Gogol Bordello are looking to go widespread. Hence a record sleeve of Eugene Hutz looking almost presentable and production courtesy of Rick Rubin. They sound professional for the first time, and it’s good. Their earlier albums, brilliantly alive though they are, didn’t have the highest production values. Also, they suffered from energy overkill, or rather they didn’t suffer but some listeners might have. This is their most accessible record, but don’t say they’ve sold out. (Or maybe they have – Eugene is on speaking terms with Madonna. If that’s not selling out I don’t know what is.) You can still shake a leg to it, or more likely your booty. This time around there’s more room for Eugene’s thoughtfuller side. He’s always had thoughts, sure, but sometimes they got a little lost underneath all the PARTY! If you thought the more lyrical songs where the highlights of Super Taranta! you’ll appreciate how much more autobiographical and open-hearted Eugene’s songwriting has become. Or maybe it’s always been that way but everybody was too drunk to notice.

Alright, M.I.A. was never for everybody to begin with. So it’s not big shock when nothing on her new album was as easily accessible as Paper Planes or Boyz some armchair judges decided she wasn’t cool anymore. No, she’s still cool. Maybe she’s cooler than ever because she more interested in pursuing her interests than being fun or accessible. Yeah, the album is built on noise, and there’s liberal dollops of weird autotune, and cryptic lyrics as usual. The lady holds true to her convictions, whatever they are. And really, it’s almost admirable – it’s her most high profile, hotly anticipated release yet, and still it sounds like she threw it together in a basement with a box of tapes.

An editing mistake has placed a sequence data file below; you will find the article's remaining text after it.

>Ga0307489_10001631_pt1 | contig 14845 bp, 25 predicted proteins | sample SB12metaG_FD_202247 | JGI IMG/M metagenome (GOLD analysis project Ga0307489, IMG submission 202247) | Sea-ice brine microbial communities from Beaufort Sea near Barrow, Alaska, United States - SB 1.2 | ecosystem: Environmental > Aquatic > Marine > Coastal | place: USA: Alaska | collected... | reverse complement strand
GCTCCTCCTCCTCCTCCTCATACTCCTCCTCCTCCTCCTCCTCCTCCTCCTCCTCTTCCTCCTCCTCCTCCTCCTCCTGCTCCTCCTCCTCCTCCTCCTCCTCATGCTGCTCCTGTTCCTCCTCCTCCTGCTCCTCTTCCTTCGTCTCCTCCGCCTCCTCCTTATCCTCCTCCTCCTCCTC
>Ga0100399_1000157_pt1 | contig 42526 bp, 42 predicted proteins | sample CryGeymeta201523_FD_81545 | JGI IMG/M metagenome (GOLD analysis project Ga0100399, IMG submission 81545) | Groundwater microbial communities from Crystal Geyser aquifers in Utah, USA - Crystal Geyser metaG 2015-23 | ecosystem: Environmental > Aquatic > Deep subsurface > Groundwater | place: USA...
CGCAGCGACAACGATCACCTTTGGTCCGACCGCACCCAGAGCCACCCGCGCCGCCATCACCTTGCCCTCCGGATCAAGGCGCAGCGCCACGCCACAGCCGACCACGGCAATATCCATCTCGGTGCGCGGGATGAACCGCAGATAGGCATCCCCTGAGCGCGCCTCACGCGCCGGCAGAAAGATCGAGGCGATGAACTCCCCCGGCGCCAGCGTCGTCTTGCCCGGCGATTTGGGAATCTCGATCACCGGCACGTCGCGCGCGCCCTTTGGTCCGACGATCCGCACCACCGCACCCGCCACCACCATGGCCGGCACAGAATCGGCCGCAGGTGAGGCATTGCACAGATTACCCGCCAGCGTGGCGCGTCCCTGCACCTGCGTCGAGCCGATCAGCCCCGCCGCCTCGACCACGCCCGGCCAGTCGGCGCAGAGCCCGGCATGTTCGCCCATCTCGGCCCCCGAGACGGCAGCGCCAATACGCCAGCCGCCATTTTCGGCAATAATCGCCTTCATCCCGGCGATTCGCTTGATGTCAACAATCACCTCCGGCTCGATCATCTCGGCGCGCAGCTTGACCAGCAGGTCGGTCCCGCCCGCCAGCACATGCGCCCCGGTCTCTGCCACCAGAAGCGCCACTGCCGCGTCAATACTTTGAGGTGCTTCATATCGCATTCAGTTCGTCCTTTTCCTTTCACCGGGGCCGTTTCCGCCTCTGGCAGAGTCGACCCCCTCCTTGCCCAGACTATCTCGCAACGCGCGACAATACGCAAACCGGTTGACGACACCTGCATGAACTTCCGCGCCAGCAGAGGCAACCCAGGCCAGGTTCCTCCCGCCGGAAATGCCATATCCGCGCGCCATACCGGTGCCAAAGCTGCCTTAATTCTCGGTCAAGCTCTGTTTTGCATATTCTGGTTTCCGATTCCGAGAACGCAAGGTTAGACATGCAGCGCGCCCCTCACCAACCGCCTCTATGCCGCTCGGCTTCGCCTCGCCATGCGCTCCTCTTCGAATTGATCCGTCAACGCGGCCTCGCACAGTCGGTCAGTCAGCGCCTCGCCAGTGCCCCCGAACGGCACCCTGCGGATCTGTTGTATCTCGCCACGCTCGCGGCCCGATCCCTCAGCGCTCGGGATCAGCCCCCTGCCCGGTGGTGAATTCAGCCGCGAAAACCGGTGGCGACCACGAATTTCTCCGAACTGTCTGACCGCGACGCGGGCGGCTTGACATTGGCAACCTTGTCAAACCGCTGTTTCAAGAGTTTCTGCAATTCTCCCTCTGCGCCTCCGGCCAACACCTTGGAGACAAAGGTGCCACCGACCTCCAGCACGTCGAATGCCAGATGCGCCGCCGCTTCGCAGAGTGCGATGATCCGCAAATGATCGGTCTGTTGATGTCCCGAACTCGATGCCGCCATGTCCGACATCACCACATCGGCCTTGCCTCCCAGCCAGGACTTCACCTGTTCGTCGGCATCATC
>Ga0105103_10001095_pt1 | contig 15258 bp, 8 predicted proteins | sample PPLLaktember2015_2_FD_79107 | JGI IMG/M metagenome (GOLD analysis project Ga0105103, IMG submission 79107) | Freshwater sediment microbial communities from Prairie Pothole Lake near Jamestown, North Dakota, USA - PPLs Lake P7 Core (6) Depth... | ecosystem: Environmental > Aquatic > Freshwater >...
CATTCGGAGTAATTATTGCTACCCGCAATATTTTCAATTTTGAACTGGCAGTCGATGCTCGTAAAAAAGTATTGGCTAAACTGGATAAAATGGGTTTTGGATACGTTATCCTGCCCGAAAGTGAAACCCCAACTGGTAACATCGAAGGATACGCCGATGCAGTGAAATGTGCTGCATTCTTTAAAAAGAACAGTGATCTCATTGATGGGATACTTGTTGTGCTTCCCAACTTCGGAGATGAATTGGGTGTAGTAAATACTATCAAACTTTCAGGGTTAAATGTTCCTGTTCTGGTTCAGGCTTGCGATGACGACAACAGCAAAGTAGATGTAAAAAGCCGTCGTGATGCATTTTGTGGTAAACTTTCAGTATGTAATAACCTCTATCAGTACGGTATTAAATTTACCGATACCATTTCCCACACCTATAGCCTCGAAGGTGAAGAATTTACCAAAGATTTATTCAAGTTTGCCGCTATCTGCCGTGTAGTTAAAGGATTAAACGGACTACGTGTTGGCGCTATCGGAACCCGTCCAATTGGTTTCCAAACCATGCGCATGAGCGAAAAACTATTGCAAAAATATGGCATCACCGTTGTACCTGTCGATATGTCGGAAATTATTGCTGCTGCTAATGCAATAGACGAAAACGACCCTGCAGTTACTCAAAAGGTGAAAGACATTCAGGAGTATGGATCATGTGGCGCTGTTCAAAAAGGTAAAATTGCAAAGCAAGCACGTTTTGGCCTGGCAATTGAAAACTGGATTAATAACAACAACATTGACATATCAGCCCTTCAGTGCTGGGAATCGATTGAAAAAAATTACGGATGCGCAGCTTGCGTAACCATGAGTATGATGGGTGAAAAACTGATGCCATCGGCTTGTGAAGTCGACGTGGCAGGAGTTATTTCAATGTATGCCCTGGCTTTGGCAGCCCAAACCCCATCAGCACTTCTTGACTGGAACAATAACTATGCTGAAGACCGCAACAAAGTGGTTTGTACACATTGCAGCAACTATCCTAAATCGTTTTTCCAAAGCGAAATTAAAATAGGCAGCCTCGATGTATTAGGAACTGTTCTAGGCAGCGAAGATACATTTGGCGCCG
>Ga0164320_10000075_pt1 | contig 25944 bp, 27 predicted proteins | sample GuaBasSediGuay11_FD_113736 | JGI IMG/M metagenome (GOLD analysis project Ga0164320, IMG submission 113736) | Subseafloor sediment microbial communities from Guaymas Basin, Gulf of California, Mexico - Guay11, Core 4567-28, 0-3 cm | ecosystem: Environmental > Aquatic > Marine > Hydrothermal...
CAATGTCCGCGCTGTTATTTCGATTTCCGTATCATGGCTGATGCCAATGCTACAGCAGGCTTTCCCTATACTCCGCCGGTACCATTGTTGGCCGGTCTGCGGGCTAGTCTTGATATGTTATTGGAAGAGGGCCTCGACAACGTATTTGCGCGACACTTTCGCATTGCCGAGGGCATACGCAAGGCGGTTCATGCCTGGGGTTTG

The new Bryan Ferry album sounds exactly like a Bryan Ferry album. That’s kind of the point.

Again, not so much with the big hit singles ready for chart domination. But a more sophisticated moving on up the ladder. I was a bit leery of MGMT at first – they have been such hipster darlings and what’s cool isn’t cool. But hey, guess what! They’ve only gotten smarter, and more melodic with relative age. And anyone who writes a rapturous ode to Brian Eno (Brian Eno) gets mega super bonus cool points. Apropos of god knows what, but the more I listen to this album the more I suspect these boys may have, at some point listened to the works of the Brothers Mael. I don’t know why I think that…

It’s been a long cold winter since the last Lady Gaga record came out and you’re needing something to fill the void. You need some dancefloor crazy, euphoric, slightly guilty pure sugary rush of pop music. See, bubblegum doesn’t have to suck. Sometimes the purest sugary fluff is just what the doctor ordered. As far as fluffy pop songs go, too, Robyn’s are surprisingly thoughtful, at least sometimes. How many times have you heard the words ‘Stockholm Syndrome’ while grinding it out on the floor? That’s what I thought.

The new Sade album sounds just like…a new Sade album. Not unlike Ferry, Sade has found the sound that works and she’s polished and perfected it over the years. So what if every Sade album sounds the same. There aren’t that many of them to go around. Her eponymous band works like a smooth operating machine, the lady’s voice still sounds like sex and honey, and she hasn’t aged a day. She’s still writing inscrutable love songs. Still showing the young girls how it’s done.